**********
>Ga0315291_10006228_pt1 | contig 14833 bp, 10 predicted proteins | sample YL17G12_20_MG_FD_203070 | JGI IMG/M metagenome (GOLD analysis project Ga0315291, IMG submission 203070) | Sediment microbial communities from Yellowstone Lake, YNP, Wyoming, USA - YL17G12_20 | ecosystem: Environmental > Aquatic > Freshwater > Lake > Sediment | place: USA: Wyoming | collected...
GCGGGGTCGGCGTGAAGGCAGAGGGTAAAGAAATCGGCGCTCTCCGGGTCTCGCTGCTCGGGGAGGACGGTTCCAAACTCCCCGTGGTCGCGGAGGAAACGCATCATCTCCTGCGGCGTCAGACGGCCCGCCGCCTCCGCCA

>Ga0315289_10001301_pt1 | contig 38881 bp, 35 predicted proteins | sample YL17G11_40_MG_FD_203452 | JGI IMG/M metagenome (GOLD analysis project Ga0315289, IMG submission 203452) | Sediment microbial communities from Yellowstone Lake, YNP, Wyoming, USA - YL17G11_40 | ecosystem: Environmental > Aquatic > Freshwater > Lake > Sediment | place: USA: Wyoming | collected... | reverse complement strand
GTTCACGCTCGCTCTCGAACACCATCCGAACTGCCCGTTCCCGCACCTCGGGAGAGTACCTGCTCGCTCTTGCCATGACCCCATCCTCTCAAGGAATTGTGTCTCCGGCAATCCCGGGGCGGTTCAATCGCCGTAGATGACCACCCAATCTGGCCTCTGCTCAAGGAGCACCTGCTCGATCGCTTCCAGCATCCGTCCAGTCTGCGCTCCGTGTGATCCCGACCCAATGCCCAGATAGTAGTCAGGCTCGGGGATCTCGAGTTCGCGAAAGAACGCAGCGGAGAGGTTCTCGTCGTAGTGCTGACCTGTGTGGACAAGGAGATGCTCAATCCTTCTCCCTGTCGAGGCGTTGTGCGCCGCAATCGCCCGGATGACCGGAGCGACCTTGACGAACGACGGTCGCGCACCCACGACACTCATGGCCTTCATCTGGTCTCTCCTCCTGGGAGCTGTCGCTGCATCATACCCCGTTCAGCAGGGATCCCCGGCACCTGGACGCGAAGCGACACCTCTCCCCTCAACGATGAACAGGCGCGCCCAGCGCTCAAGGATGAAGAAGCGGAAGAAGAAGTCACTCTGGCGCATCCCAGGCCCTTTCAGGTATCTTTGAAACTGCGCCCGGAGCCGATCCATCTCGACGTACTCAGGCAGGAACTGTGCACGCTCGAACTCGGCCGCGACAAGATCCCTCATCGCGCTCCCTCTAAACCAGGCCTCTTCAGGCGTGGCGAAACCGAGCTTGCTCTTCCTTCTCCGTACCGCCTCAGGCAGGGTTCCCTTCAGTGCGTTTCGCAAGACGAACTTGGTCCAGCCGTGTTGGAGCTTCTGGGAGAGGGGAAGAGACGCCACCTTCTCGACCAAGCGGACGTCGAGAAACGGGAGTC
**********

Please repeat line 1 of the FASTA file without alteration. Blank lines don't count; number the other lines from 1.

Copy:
>Ga0315291_10006228_pt1 | contig 14833 bp, 10 predicted proteins | sample YL17G12_20_MG_FD_203070 | JGI IMG/M metagenome (GOLD analysis project Ga0315291, IMG submission 203070) | Sediment microbial communities from Yellowstone Lake, YNP, Wyoming, USA - YL17G12_20 | ecosystem: Environmental > Aquatic > Freshwater > Lake > Sediment | place: USA: Wyoming | collected...